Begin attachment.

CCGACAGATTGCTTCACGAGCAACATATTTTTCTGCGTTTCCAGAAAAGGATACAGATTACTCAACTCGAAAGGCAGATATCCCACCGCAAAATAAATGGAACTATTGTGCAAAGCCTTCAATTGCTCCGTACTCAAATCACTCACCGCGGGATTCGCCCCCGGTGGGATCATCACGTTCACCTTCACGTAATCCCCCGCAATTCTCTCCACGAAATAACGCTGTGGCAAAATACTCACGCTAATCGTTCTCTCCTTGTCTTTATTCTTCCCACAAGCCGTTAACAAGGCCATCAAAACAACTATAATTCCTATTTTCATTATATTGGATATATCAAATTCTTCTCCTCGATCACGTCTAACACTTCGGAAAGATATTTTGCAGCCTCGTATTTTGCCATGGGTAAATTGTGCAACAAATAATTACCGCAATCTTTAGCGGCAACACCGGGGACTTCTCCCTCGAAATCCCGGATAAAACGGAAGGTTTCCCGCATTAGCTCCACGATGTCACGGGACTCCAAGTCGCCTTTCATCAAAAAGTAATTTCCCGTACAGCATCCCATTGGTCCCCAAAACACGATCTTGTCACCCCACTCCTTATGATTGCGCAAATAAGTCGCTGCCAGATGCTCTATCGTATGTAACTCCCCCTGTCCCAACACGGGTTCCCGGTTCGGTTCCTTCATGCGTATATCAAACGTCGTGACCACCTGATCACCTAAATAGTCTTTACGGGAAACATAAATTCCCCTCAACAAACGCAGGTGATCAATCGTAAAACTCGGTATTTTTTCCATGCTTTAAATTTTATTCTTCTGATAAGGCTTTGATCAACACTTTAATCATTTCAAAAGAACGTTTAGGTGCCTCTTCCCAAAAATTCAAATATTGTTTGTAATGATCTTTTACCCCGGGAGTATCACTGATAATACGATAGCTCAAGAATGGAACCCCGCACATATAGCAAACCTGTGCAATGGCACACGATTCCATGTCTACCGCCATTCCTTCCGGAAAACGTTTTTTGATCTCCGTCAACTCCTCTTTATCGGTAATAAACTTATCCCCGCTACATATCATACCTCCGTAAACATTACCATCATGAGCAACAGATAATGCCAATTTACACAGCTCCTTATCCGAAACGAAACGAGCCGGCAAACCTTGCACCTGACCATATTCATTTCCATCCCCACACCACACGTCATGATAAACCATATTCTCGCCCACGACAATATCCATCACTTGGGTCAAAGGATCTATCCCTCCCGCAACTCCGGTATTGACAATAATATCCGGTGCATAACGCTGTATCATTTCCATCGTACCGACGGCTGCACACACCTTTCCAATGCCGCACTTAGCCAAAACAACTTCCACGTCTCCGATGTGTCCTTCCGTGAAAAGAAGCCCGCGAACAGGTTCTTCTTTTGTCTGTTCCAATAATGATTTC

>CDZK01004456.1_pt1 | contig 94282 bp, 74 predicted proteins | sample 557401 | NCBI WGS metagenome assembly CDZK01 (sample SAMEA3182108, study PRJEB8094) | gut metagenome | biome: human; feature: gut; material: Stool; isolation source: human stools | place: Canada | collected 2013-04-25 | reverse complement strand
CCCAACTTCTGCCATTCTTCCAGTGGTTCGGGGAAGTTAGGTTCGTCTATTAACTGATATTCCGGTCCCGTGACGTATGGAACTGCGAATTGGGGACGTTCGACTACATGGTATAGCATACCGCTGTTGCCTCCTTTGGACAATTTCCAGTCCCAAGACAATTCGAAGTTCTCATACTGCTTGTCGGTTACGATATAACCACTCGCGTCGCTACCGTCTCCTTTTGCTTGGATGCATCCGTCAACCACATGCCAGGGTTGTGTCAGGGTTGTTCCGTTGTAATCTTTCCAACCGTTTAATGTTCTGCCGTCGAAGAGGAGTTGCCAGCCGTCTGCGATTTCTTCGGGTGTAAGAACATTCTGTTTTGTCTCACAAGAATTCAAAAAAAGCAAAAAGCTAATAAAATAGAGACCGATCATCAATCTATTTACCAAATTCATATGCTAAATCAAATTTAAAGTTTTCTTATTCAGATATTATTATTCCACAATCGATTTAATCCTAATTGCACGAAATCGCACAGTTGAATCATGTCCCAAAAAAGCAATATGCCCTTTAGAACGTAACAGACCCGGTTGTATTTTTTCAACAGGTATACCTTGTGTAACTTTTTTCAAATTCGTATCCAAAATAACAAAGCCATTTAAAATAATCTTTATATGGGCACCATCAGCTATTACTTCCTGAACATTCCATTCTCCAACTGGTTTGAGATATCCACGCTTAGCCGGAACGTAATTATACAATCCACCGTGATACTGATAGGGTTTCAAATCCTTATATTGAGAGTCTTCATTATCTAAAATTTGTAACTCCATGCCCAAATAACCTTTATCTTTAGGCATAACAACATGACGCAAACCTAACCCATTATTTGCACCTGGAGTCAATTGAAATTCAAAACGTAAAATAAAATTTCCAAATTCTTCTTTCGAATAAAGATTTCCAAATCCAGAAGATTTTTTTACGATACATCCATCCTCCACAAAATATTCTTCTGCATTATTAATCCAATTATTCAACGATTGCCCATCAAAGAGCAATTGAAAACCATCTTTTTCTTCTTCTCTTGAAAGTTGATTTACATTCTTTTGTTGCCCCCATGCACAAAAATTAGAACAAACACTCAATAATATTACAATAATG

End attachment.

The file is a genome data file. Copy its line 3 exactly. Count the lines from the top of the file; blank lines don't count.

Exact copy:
CCCAACTTCTGCCATTCTTCCAGTGGTTCGGGGAAGTTAGGTTCGTCTATTAACTGATATTCCGGTCCCGTGACGTATGGAACTGCGAATTGGGGACGTTCGACTACATGGTATAGCATACCGCTGTTGCCTCCTTTGGACAATTTCCAGTCCCAAGACAATTCGAAGTTCTCATACTGCTTGTCGGTTACGATATAACCACTCGCGTCGCTACCGTCTCCTTTTGCTTGGATGCATCCGTCAACCACATGCCAGGGTTGTGTCAGGGTTGTTCCGTTGTAATCTTTCCAACCGTTTAATGTTCTGCCGTCGAAGAGGAGTTGCCAGCCGTCTGCGATTTCTTCGGGTGTAAGAACATTCTGTTTTGTCTCACAAGAATTCAAAAAAAGCAAAAAGCTAATAAAATAGAGACCGATCATCAATCTATTTACCAAATTCATATGCTAAATCAAATTTAAAGTTTTCTTATTCAGATATTATTATTCCACAATCGATTTAATCCTAATTGCACGAAATCGCACAGTTGAATCATGTCCCAAAAAAGCAATATGCCCTTTAGAACGTAACAGACCCGGTTGTATTTTTTCAACAGGTATACCTTGTGTAACTTTTTTCAAATTCGTATCCAAAATAACAAAGCCATTTAAAATAATCTTTATATGGGCACCATCAGCTATTACTTCCTGAACATTCCATTCTCCAACTGGTTTGAGATATCCACGCTTAGCCGGAACGTAATTATACAATCCACCGTGATACTGATAGGGTTTCAAATCCTTATATTGAGAGTCTTCATTATCTAAAATTTGTAACTCCATGCCCAAATAACCTTTATCTTTAGGCATAACAACATGACGCAAACCTAACCCATTATTTGCACCTGGAGTCAATTGAAATTCAAAACGTAAAATAAAATTTCCAAATTCTTCTTTCGAATAAAGATTTCCAAATCCAGAAGATTTTTTTACGATACATCCATCCTCCACAAAATATTCTTCTGCATTATTAATCCAATTATTCAACGATTGCCCATCAAAGAGCAATTGAAAACCATCTTTTTCTTCTTCTCTTGAAAGTTGATTTACATTCTTTTGTTGCCCCCATGCACAAAAATTAGAACAAACACTCAATAATATTACAATAATG